Darryl D'Monte: An Editor and Gentleman Par Excellence
Darryl D'Monte, an editor par excellence has left us. He epitomised the best of journalism, in an era long gone.
The tributes pour in. An editor and a gentleman of the old school. An aristocrat though he would have abhorred the label. Veteran journalists, from Kalpana Sharma to Ramachandra Guha, are proud to describe him as a friend, a mentor and a man who was decent to the core. Old fashioned words that describe an age that has slipped away, silently and slowly.
There is shock, sadness and immense regret and nostalgia for the period when journalism was a fine profession. One we were proud to belong to. Darryl couldn't have been 'merely nice', or he wouldn't have made it to the position of resident editor of both the Times of India and the Indian Express, two of India's largest English language dailies. He had a sharp brain and a Cambridge degree. He glossed over the keen intellect with wit, good-natured jokes and a kind, warm personality.
I was in my twenties when I first met Darryl. Entering the iconic Times of India building for the first time, was indescribable. The thought of meeting the resident editor set off butterflies in my stomach. I was an anomaly - an air-hostess writer! I was introduced to Darryl by a Jharkhand activist. Darryl's face was a study.
He was, however, too much of a gentleman to quiz me about it. He said, an enigmatic expression on his face, 'an airhostess interested in Bihar tribals?! A bit unusual, hmmm?' He then gave me that warm, disarming smile. Eyes twinkling. I relaxed, he was not going to prejudge or stereotype me.
I told him I was going to Brazil and sought advice. In retrospect, I cringe. Only the arrogance and extreme naiveness of youth could have given me the audacity to blithely sail into a resident editor's office with such a ludicrous request.
Editors in general, and Darryl, in particular, though, were a different breed then. They were approachable and genuinely interested in ordinary people. The era of the editor as a celebrity had not yet arrived. 'Go up and meet Ben Costa,' Darryl directed. 'He has a brother in Brazil. Lots of exciting things happening there.' Ben Costa, equally friendly and affable, gave me an introduction to his brother, Luis, who'd settled in Brazil.
When I returned a month later, Darryl directed me to Dom Moraes who published me in TOI for the first time. Meeting all these legendary writers was an unbelievably heady experience for anyone, especially a greenhorn like me. And so I wrote my first piece for the Times of India.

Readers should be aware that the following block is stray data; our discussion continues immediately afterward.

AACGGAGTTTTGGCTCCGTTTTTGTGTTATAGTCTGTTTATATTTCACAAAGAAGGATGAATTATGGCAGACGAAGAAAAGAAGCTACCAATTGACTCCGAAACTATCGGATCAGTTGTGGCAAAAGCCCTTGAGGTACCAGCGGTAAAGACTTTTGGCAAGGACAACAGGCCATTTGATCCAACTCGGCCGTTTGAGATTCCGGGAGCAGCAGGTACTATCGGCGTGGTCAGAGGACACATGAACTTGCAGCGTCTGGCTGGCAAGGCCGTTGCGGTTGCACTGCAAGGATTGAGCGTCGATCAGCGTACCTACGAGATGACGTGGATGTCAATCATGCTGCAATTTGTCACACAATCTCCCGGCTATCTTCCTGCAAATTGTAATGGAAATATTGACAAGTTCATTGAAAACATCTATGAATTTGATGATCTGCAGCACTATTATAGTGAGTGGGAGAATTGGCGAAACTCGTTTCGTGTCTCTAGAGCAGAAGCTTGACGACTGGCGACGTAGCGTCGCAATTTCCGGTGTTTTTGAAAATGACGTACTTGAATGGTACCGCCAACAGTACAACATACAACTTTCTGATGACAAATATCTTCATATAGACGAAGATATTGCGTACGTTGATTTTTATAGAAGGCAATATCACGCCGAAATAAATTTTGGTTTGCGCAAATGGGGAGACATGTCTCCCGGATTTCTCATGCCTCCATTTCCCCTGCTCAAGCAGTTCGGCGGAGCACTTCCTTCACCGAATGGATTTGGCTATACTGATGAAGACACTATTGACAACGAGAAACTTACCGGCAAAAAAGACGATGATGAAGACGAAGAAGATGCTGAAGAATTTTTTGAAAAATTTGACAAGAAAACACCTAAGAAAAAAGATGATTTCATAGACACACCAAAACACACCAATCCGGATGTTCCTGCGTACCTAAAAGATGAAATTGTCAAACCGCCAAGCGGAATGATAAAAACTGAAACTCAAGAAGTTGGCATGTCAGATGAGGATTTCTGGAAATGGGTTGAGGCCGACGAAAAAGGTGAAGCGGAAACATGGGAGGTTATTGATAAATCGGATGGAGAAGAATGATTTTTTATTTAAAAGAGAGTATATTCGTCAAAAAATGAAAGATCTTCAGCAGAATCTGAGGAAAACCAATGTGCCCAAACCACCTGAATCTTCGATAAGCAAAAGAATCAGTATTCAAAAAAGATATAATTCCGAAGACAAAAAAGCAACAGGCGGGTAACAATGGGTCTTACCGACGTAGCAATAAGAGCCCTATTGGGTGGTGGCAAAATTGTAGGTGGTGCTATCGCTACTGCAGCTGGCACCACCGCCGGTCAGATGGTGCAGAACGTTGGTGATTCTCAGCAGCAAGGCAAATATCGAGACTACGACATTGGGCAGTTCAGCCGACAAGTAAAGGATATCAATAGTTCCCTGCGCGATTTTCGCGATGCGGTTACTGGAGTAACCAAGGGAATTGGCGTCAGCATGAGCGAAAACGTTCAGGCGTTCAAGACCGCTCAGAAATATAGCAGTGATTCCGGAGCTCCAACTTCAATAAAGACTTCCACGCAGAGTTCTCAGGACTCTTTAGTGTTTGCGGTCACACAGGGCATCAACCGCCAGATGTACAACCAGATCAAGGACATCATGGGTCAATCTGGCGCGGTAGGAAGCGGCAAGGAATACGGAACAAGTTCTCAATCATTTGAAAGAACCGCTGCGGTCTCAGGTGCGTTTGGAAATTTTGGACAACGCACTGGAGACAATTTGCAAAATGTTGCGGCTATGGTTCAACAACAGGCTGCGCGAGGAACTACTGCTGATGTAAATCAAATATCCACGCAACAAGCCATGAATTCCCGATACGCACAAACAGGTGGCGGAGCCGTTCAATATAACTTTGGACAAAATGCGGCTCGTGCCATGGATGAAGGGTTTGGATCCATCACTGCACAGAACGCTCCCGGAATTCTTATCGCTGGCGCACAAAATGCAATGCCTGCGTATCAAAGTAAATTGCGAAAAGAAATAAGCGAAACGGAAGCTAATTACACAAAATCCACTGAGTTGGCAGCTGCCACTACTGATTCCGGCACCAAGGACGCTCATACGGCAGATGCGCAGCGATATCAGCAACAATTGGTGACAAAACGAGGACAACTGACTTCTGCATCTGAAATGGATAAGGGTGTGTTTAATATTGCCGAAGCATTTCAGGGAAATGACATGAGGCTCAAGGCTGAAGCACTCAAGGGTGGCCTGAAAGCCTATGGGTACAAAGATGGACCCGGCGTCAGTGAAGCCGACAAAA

Like writers before me, I too was shocked that one of Bombay's most famous sons, didn't drive around the city. He didn't give any lectures about global warming, though he was an environmentalist before the word became fashionable. Just said he preferred to take the local to work.
My husband, Stan acted in a play Amadeus, in 1982. Darryl and his delightful wife Zarine came to the play and hitched a ride back to Bandra with Stan driving a borrowed car. He made Stan's day with his comment, 'you drive like a Bombay pro.' Quintessential Darryl. Always pleasant, giving young people a boost. My mother's favourite cliché was, 'it's nice to be important, but it's more important to be nice.' Darryl, of course, was both.
The niceness, the courtesy, is something so rare in a world often run by loud-mouthed, badly brought up, upstarts, that it gladdens my heart to read the obituaries which repeat, 'gentleman, friend, mentor, unfailingly courteous', all of which seem tailor-made for Darryl.
Several years later, indeed a marriage and three kids later, I'd moved from Kolkata to Bombay, around world capitals, to a serenely beautiful place in the Nilgiris to work with adivasis. Being in the boondocks in the days before the internet or even phones, in our neck of the woods, my confidence had taken quite a beating. I hadn't written an article for half a decade and felt out of touch with everything. The adivasis we worked with, held a 10,000 strong demonstration protesting the theft of their ancestral, millennia-old lands.
Inspired by them and angered at the injustice, I shot off a four-page article. I then took a night bus to Bangalore, a train to Chennai and an autorickshaw to the Hindu office. Trepidation and common sense set in. Why would the legendary editor N. Ram even meet a nobody like me? He was guarded from intruders by two secretaries and I knew no one there, had no introduction, nothing. Why would they then allow me into the editor's sanctum sanctorum?
Darryl had advised me to start writing for the Hindu. 'One of the best', he said. But in the days before the internet, computers or fax machines, communication was not easy. I hadn't written a word for years. In a panic, I quickly scribbled a note, 'Darryl D'Monte, resident editor, Times of India, advised me to meet you'. I was ushered into the editor's den. He glanced at my story, picked up the phone and called his news editor. 'We've got a good piece here'. He then put down the phone and said, 'We'll use it.' I was exhilarated.
I immediately phoned Darryl. 'You told me to write for the Hindu. I used your name to get in to meet the editor and my story is going to be in Frontline'. 'Wonderful,' he replied. 'Congratulations and feel free to use me as your calling card anytime'. Darryl was proud and pleased that we worked on human rights issues with adivasis. Unlike many others, he chose to put his money where his mouth was.
Darryl D'Monte started me off with Frontline and the Hindu group. He re-opened my long and winding journalistic road. For me the rest is history.
I'm forever grateful. And as others have said before, I feel honoured, personally to have had the privilege of knowing him. Farewell, dear Darryl. You leave a void in journalism and in many, many hearts.